What is the role of the family in the transition process?
One of the most important aspects of transition planning is ensuring that the individual’s wants and needs remain at the forefront of the planning process. Parents and other family members are an individual’s primary advocates, and they serve an important role in the transition process. Families should help the individual prepare for transition by helping them develop independent life skills (such as decision-making, daily living skills like cooking and cleaning, etc.), helping the individual to explore and define goals for life after high school, and ensuring that the individual is always the focus of the planning process. Parents are encouraged to attend all IEP meetings and take an active role as part of the individual’s case conference committee (CCC), contact and visit agencies within the area that provide resources and supports for transition-age individuals, and maintain open communication with teachers and other providers in an individual’s life to ensure the transition plan fully supports the individual’s preferences and needs. Individuals and their families are the primary decision makers in the transition planning process, so they are tremendously valuable in realizing a successful life for individuals with ASD.
- Association of Programs for Rural Independent Living (APRIL)
- Autism Resource Network of Indiana (ARNI)
- Autism Society: Adulthood
- Autism Society of Indiana: Transition to Independence
- Autism Speaks
- Easterseals Crossroads
- Family and Social Services Administration: Vocational Rehabilitation Services
- Family Voices Indiana
- HANDS in Autism® Interdisciplinary Training & Resource Center
- Indiana Department of Education: Laws, Rules and Interpretations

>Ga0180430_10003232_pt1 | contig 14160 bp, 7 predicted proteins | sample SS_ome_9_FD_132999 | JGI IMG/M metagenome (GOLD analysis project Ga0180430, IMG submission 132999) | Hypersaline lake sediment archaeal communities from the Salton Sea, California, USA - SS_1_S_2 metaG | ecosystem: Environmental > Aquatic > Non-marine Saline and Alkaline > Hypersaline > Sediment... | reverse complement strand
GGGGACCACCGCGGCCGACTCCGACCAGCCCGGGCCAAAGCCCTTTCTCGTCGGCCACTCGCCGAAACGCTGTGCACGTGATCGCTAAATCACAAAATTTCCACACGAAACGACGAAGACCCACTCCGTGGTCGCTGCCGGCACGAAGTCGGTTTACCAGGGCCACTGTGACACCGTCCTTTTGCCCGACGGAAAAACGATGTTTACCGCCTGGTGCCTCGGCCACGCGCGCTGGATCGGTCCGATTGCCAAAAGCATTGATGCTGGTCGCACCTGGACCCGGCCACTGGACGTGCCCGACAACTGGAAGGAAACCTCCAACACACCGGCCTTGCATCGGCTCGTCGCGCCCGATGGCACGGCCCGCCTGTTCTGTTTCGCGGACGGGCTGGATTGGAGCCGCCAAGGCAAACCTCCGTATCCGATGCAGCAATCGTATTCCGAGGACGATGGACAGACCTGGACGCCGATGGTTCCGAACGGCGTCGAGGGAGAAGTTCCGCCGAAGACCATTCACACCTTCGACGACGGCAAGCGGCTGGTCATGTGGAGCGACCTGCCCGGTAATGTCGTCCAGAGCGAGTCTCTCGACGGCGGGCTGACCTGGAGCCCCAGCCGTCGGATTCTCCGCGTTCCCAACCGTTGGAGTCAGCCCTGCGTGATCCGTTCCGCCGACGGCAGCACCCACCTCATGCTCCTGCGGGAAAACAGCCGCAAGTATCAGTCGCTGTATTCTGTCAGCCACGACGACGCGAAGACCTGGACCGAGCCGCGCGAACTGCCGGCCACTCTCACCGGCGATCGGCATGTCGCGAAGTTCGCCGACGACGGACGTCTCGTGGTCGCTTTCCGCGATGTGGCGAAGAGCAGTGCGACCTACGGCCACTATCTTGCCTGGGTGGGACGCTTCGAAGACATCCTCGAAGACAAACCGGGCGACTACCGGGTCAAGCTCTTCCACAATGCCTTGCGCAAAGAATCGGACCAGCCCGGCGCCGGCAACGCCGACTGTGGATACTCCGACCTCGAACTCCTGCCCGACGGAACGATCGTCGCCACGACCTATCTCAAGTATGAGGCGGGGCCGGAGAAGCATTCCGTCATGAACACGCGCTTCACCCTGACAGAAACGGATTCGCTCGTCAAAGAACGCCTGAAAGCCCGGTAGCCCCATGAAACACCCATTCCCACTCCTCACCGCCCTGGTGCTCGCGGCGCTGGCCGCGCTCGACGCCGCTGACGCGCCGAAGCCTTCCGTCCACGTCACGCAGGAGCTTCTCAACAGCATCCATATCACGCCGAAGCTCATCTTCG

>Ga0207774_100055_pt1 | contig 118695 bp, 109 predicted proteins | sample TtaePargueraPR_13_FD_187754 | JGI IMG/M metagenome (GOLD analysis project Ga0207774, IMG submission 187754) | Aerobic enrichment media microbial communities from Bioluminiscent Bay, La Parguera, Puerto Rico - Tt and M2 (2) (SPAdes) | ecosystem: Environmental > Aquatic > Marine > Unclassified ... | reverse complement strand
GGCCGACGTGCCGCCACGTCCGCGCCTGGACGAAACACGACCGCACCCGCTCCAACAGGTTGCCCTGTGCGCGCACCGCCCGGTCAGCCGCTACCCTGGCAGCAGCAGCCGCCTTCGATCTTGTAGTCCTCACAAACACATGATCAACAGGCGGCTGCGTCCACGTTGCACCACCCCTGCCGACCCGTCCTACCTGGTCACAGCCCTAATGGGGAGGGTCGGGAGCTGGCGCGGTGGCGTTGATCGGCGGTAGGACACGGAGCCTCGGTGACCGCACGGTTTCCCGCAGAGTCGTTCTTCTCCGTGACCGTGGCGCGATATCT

- Indiana Secondary Transition Resource Center
- Indiana University Center on Community Living & Careers: Transition
- IN*SOURCE Transition Guide
- Interactive Autism Network: Coming of Age: Autism and the Transition to Adulthood
- Indiana Statewide Independent Living Council: Centers for Independent Living
- The Path to Independence: Mobile Apps to Support Transition-Age Youth
- Riley Hospital for Children and Indiana University Health: Center for Youth & Adults with Conditions of Childhood (CYACC)
- The Arc of Indiana
- The National Alliance to Advance Adolescent Health: GotTransition.org
- National Council on Independent Living (NCIL)
- National Collaborative on Workforce and Disability: Transition Truths: An Overview of Transition Systems
- United States Department of Education
- Vanderbilt Kennedy Center “Supporting Young People on the Autism Spectrum: Setting and Pursuing Self-Determined Goals”
- Zarrow Center for Learning Enrichment, at the University of Oklahoma
- Indiana Department of Education: Navigating the Course – Finding Your Way through Indiana’s Special Education Rules
- Indiana State Board of Education Special Education Rules (Article 7)
- IN*SOURCE: Transition to Adult Life